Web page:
Beyond the Horizon: Does Sony need to Shake Things Up?
Horizon appeared. It reviewed very well. It sold pretty well. And it disappeared into the shadow of Elden Ring. Forums throughout the interest are dissecting the new king of the open world to the point of complete joylessness, for better or for worse. And Horizon Forbidden West has had to take a quiet second place.
It’s important here to say this isn’t an article about Horizon’s quality, or even about its quality next to Elden Ring. This is an article about risk and reward. This is an article about taking a safe, marketable stance, and then being overshadowed by an altogether more niche game.
It’s happened to Horizon twice. After the first game came out, Breath Of The Wild quickly followed. While Horizon was an excellent evolution on the Ubisoft formula, Breath of the Wild took the franchise in a brave new direction. It pushed the art of the open world in a way that put the player at the centre. It wasn’t just a giant map where you were pushed towards certain objectives, the world being a frame for smaller stories. The world was the adventure. Nintendo, not necessarily known for taking giant risks, took a popular franchise and turned it on its head. Hell, they took a genre and turned it on its head.
With the second Horizon, the same has happened again. And I have to ask how long Sony is going to let this happen.
They can release blockbuster game after blockbuster game… but if they’re not innovating, the conversation will always end up somewhere else.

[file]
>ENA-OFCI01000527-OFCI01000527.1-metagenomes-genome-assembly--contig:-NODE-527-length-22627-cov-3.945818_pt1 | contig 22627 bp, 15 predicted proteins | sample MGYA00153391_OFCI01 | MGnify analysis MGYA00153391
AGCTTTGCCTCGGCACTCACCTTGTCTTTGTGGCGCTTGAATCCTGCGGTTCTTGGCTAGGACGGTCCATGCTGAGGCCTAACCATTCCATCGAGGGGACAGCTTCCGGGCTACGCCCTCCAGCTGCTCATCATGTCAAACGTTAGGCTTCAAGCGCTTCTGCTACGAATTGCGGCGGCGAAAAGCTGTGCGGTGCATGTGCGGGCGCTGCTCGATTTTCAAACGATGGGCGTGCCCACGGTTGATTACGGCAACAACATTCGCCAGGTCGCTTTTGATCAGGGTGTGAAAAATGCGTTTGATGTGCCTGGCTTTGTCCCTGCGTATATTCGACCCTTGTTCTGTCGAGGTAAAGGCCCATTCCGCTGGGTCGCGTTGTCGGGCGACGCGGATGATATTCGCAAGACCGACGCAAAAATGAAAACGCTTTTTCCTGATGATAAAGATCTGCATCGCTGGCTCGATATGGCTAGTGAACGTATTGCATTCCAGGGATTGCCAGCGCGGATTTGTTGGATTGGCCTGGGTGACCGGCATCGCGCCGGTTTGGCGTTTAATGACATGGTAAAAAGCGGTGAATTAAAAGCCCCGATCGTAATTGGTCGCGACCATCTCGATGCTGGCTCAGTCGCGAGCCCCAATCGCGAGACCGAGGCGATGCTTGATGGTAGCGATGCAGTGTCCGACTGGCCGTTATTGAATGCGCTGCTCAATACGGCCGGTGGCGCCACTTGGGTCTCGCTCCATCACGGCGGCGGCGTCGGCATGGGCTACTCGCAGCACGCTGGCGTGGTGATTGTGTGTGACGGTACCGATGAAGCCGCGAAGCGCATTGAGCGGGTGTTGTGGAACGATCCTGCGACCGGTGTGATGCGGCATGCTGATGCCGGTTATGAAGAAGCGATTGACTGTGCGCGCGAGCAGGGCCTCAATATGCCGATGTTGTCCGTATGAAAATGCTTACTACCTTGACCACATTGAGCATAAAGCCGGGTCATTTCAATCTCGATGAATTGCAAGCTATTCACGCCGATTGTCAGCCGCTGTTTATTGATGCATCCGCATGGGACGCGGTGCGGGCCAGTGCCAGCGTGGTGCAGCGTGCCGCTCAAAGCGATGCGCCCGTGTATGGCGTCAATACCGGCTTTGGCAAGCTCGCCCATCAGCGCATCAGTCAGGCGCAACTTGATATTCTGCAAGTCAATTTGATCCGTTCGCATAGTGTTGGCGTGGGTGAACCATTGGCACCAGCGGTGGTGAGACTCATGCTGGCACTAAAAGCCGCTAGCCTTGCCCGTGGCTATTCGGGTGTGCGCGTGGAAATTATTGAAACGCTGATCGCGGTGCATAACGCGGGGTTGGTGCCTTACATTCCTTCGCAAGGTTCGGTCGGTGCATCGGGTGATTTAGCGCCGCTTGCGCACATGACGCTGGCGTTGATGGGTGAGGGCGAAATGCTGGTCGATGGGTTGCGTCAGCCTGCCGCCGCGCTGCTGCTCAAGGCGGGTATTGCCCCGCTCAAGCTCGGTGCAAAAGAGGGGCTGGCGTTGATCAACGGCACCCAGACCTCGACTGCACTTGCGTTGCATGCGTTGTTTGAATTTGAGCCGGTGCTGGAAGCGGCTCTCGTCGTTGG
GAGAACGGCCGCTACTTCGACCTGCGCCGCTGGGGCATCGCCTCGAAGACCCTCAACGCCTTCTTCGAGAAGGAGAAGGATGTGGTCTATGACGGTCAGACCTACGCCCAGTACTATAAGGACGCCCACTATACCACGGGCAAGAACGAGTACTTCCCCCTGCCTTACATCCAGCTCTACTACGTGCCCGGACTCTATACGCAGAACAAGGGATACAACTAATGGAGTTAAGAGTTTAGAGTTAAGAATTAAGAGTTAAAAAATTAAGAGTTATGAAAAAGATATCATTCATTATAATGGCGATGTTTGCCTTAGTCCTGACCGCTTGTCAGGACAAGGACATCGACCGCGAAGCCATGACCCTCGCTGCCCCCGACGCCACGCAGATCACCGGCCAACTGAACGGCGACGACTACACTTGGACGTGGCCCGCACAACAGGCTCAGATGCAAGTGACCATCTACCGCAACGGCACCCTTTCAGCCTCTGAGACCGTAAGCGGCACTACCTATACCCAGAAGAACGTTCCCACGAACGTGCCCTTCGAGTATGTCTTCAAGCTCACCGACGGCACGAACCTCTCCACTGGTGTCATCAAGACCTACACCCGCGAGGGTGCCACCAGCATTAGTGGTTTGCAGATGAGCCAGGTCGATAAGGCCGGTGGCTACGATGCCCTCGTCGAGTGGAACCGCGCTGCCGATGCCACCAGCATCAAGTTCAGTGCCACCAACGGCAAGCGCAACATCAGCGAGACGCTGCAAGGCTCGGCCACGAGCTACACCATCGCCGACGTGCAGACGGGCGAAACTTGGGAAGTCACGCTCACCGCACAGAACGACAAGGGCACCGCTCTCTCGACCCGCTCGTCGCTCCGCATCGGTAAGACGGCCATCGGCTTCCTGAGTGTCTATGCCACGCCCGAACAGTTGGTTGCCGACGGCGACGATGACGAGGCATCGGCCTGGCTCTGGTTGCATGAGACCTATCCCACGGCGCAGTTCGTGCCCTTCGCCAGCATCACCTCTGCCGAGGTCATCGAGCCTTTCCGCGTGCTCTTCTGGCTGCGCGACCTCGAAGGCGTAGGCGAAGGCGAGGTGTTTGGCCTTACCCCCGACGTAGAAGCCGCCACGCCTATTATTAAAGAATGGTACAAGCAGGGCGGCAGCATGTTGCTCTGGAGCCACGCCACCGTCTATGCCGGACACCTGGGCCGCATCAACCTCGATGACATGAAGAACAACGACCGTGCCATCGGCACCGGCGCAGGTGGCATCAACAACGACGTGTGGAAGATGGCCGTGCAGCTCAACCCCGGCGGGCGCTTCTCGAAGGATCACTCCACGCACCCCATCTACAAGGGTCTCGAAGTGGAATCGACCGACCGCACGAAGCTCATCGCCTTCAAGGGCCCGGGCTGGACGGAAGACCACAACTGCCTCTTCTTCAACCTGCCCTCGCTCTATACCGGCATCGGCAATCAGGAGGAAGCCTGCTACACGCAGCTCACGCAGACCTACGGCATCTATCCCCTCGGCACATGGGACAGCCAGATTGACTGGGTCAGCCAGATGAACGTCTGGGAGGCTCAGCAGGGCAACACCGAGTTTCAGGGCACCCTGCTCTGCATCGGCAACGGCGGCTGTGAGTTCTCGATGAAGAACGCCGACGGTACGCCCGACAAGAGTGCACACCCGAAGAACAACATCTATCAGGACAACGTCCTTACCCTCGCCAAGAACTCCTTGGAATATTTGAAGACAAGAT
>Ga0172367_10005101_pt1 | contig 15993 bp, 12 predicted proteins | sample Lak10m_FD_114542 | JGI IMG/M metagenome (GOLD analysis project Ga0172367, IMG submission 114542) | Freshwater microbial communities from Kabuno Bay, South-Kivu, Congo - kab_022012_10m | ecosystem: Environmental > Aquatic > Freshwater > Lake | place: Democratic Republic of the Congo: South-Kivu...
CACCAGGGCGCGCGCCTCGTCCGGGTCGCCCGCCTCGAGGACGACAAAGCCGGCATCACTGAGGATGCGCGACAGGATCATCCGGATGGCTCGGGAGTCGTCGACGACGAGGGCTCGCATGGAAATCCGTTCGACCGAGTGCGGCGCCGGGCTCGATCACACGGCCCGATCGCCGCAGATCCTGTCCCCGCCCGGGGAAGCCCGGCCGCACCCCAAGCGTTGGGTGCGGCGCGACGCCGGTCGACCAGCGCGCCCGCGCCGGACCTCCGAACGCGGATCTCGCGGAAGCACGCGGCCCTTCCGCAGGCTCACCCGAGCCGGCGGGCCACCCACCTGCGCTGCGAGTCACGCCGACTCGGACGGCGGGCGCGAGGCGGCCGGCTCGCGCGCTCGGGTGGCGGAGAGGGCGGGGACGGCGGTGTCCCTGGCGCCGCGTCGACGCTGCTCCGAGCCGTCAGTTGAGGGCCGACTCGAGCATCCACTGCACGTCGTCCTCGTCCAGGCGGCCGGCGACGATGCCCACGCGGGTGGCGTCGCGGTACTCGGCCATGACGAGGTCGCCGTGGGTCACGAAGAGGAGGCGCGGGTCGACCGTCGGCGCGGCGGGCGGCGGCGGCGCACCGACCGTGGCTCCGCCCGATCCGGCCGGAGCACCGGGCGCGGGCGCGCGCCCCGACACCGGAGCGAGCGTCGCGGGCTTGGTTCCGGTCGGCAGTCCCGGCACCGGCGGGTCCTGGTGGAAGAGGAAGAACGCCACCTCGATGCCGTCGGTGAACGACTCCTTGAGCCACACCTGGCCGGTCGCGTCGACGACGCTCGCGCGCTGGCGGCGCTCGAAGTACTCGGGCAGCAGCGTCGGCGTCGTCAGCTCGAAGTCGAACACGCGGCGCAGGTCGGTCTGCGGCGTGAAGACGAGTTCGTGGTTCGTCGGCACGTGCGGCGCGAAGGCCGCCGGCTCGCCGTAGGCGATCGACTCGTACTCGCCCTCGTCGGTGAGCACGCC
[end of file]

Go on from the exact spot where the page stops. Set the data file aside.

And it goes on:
Innovation for Innovation’s Sake – Beyond the Horizon
Of course, it’s not exactly that easy. The reason Sony plays it safe is because the game of risk and reward is scarier than ever. Games are more expensive, they take longer. An average Sony release sells better than many more outstanding games – so why push harder than you have to?
For every game that tries to push something new, most of them aren’t selling 10+ million copies. Played by “only” millions of people, they end up being the moments you remember in passing years later. For instance, remember Shadow of Mordor’s nemesis system? Remember Dreams?
Sony are more likely to hit 10+ million copies with something that’s safer. And yet, the definition of what becomes safe begins to slip over time. What makes a Sony game good can’t be what makes a Sony game good in five or ten years. And no, better graphics aren’t going to cut it.
Even now, PlayStation exclusives don’t seem to be spoken of in the same hallowed tones as they were a few years ago. Respected? Yes. Always. Worshipped? By most, no.
So what can they do? What do they have to do?
They need to start getting ahead of the competition. They need to start being the leaders people say they are. Quality, while a hallmark of any good game, isn’t enough. They need to start taking risks.
Horizon may well be a solid game. It may even be one of the best games of the year. But Elden Ring, by putting a spin on a familiar idea, may end up being many people’s game of the generation. And all it took was trusting the audience to find it, to understand it, to love it.
Will Sony sell more copies taking this approach? Probably not. Will they retain their crowd as the gold standard of console gaming if the bottom line is all they think of? Only time will tell.